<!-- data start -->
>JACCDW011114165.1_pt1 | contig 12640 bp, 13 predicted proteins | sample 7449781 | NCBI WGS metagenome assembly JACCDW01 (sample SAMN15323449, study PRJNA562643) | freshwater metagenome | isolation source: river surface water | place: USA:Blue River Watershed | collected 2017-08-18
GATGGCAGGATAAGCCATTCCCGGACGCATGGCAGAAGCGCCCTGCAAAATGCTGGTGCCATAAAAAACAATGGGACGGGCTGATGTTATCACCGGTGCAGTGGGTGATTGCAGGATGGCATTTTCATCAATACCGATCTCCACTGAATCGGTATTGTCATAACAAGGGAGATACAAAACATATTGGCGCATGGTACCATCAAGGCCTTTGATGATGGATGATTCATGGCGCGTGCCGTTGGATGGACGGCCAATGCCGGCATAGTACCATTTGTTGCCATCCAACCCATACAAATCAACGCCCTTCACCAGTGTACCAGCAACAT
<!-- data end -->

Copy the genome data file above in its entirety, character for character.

>JACCDW011114165.1_pt1 | contig 12640 bp, 13 predicted proteins | sample 7449781 | NCBI WGS metagenome assembly JACCDW01 (sample SAMN15323449, study PRJNA562643) | freshwater metagenome | isolation source: river surface water | place: USA:Blue River Watershed | collected 2017-08-18
GATGGCAGGATAAGCCATTCCCGGACGCATGGCAGAAGCGCCCTGCAAAATGCTGGTGCCATAAAAAACAATGGGACGGGCTGATGTTATCACCGGTGCAGTGGGTGATTGCAGGATGGCATTTTCATCAATACCGATCTCCACTGAATCGGTATTGTCATAACAAGGGAGATACAAAACATATTGGCGCATGGTACCATCAAGGCCTTTGATGATGGATGATTCATGGCGCGTGCCGTTGGATGGACGGCCAATGCCGGCATAGTACCATTTGTTGCCATCCAACCCATACAAATCAACGCCCTTCACCAGTGTACCAGCAACAT